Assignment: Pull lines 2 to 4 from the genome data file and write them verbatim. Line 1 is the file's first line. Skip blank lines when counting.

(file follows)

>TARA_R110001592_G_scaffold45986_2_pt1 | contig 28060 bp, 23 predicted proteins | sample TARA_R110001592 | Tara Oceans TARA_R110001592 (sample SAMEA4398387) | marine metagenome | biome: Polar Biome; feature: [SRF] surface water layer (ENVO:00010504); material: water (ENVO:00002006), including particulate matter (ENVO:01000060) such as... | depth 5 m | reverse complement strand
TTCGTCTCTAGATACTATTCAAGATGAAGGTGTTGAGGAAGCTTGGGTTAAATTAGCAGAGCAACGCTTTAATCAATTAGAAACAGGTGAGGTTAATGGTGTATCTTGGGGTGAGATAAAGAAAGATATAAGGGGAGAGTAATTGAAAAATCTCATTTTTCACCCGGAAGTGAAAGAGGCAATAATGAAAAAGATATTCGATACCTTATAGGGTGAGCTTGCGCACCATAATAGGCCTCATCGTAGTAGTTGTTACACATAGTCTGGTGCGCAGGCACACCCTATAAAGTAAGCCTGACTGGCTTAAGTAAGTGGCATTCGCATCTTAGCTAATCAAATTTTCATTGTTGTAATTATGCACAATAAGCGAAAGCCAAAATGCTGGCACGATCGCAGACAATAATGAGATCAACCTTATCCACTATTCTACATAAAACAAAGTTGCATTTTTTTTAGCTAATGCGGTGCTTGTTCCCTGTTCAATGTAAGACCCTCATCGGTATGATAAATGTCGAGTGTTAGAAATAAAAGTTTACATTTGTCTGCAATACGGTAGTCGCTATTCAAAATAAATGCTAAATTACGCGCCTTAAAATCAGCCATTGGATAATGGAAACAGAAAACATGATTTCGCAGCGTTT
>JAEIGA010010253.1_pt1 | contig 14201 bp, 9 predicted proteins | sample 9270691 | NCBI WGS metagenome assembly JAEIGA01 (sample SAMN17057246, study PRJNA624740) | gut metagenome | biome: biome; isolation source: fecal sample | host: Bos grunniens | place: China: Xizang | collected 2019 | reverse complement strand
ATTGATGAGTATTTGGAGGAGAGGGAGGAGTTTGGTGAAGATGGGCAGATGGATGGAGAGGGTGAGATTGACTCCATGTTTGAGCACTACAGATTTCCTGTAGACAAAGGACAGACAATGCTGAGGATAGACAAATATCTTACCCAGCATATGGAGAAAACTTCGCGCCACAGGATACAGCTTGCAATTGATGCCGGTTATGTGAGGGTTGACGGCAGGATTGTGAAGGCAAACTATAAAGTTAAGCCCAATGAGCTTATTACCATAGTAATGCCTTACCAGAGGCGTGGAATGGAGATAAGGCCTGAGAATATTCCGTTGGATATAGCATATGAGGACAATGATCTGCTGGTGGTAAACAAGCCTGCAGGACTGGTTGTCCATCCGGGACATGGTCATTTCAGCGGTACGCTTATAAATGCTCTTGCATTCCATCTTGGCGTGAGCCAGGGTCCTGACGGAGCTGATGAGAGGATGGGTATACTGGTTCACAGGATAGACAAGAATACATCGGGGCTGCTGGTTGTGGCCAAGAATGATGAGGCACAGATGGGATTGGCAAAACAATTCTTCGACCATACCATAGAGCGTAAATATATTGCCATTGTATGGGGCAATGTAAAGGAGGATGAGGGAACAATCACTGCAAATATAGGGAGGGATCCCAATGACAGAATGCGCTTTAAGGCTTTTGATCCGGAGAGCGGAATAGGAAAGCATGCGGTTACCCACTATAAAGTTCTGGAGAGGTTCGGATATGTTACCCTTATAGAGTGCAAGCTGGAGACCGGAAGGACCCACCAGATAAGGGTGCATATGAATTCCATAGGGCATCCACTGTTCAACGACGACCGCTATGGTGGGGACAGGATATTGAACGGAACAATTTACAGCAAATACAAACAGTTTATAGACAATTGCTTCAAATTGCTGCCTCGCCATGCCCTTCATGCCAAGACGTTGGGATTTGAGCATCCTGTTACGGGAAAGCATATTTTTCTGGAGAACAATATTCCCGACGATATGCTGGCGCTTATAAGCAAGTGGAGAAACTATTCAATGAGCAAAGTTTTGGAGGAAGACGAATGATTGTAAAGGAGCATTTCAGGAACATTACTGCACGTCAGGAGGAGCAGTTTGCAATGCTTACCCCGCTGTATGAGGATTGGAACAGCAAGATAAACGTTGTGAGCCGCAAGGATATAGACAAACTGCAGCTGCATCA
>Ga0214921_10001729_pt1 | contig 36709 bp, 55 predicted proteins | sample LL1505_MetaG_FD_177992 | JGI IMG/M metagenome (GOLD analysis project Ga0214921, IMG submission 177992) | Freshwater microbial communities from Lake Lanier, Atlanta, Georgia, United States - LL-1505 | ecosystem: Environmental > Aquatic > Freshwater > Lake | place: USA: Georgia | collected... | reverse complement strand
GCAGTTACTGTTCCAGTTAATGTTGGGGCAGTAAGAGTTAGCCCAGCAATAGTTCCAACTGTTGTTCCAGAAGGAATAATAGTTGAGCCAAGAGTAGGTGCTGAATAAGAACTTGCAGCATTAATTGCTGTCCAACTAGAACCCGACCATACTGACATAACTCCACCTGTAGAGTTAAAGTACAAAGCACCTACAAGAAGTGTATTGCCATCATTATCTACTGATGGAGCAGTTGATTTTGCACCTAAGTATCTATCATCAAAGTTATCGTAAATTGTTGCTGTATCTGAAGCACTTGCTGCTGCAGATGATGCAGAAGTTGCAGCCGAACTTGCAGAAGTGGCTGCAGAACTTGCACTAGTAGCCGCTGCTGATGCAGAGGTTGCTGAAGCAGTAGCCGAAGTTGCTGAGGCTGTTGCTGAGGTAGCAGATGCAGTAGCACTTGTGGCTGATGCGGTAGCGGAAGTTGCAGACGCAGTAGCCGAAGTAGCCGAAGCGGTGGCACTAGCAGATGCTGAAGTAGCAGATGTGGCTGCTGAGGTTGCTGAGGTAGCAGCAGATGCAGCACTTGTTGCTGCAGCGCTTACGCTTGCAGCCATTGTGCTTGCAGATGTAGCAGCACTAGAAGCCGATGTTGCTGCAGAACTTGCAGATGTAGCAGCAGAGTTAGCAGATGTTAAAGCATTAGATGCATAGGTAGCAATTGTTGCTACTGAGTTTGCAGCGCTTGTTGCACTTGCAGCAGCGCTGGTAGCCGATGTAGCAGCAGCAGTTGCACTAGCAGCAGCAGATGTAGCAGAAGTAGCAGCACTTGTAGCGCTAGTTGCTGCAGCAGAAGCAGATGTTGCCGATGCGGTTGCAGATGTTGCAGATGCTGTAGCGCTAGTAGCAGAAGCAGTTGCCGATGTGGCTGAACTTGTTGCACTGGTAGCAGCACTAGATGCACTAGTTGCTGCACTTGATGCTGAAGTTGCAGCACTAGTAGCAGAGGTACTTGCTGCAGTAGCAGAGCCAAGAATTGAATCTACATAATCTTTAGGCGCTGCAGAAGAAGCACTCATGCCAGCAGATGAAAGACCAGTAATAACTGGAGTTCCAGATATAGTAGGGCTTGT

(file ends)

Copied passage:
TTCGTCTCTAGATACTATTCAAGATGAAGGTGTTGAGGAAGCTTGGGTTAAATTAGCAGAGCAACGCTTTAATCAATTAGAAACAGGTGAGGTTAATGGTGTATCTTGGGGTGAGATAAAGAAAGATATAAGGGGAGAGTAATTGAAAAATCTCATTTTTCACCCGGAAGTGAAAGAGGCAATAATGAAAAAGATATTCGATACCTTATAGGGTGAGCTTGCGCACCATAATAGGCCTCATCGTAGTAGTTGTTACACATAGTCTGGTGCGCAGGCACACCCTATAAAGTAAGCCTGACTGGCTTAAGTAAGTGGCATTCGCATCTTAGCTAATCAAATTTTCATTGTTGTAATTATGCACAATAAGCGAAAGCCAAAATGCTGGCACGATCGCAGACAATAATGAGATCAACCTTATCCACTATTCTACATAAAACAAAGTTGCATTTTTTTTAGCTAATGCGGTGCTTGTTCCCTGTTCAATGTAAGACCCTCATCGGTATGATAAATGTCGAGTGTTAGAAATAAAAGTTTACATTTGTCTGCAATACGGTAGTCGCTATTCAAAATAAATGCTAAATTACGCGCCTTAAAATCAGCCATTGGATAATGGAAACAGAAAACATGATTTCGCAGCGTTT
>JAEIGA010010253.1_pt1 | contig 14201 bp, 9 predicted proteins | sample 9270691 | NCBI WGS metagenome assembly JAEIGA01 (sample SAMN17057246, study PRJNA624740) | gut metagenome | biome: biome; isolation source: fecal sample | host: Bos grunniens | place: China: Xizang | collected 2019 | reverse complement strand
ATTGATGAGTATTTGGAGGAGAGGGAGGAGTTTGGTGAAGATGGGCAGATGGATGGAGAGGGTGAGATTGACTCCATGTTTGAGCACTACAGATTTCCTGTAGACAAAGGACAGACAATGCTGAGGATAGACAAATATCTTACCCAGCATATGGAGAAAACTTCGCGCCACAGGATACAGCTTGCAATTGATGCCGGTTATGTGAGGGTTGACGGCAGGATTGTGAAGGCAAACTATAAAGTTAAGCCCAATGAGCTTATTACCATAGTAATGCCTTACCAGAGGCGTGGAATGGAGATAAGGCCTGAGAATATTCCGTTGGATATAGCATATGAGGACAATGATCTGCTGGTGGTAAACAAGCCTGCAGGACTGGTTGTCCATCCGGGACATGGTCATTTCAGCGGTACGCTTATAAATGCTCTTGCATTCCATCTTGGCGTGAGCCAGGGTCCTGACGGAGCTGATGAGAGGATGGGTATACTGGTTCACAGGATAGACAAGAATACATCGGGGCTGCTGGTTGTGGCCAAGAATGATGAGGCACAGATGGGATTGGCAAAACAATTCTTCGACCATACCATAGAGCGTAAATATATTGCCATTGTATGGGGCAATGTAAAGGAGGATGAGGGAACAATCACTGCAAATATAGGGAGGGATCCCAATGACAGAATGCGCTTTAAGGCTTTTGATCCGGAGAGCGGAATAGGAAAGCATGCGGTTACCCACTATAAAGTTCTGGAGAGGTTCGGATATGTTACCCTTATAGAGTGCAAGCTGGAGACCGGAAGGACCCACCAGATAAGGGTGCATATGAATTCCATAGGGCATCCACTGTTCAACGACGACCGCTATGGTGGGGACAGGATATTGAACGGAACAATTTACAGCAAATACAAACAGTTTATAGACAATTGCTTCAAATTGCTGCCTCGCCATGCCCTTCATGCCAAGACGTTGGGATTTGAGCATCCTGTTACGGGAAAGCATATTTTTCTGGAGAACAATATTCCCGACGATATGCTGGCGCTTATAAGCAAGTGGAGAAACTATTCAATGAGCAAAGTTTTGGAGGAAGACGAATGATTGTAAAGGAGCATTTCAGGAACATTACTGCACGTCAGGAGGAGCAGTTTGCAATGCTTACCCCGCTGTATGAGGATTGGAACAGCAAGATAAACGTTGTGAGCCGCAAGGATATAGACAAACTGCAGCTGCATCA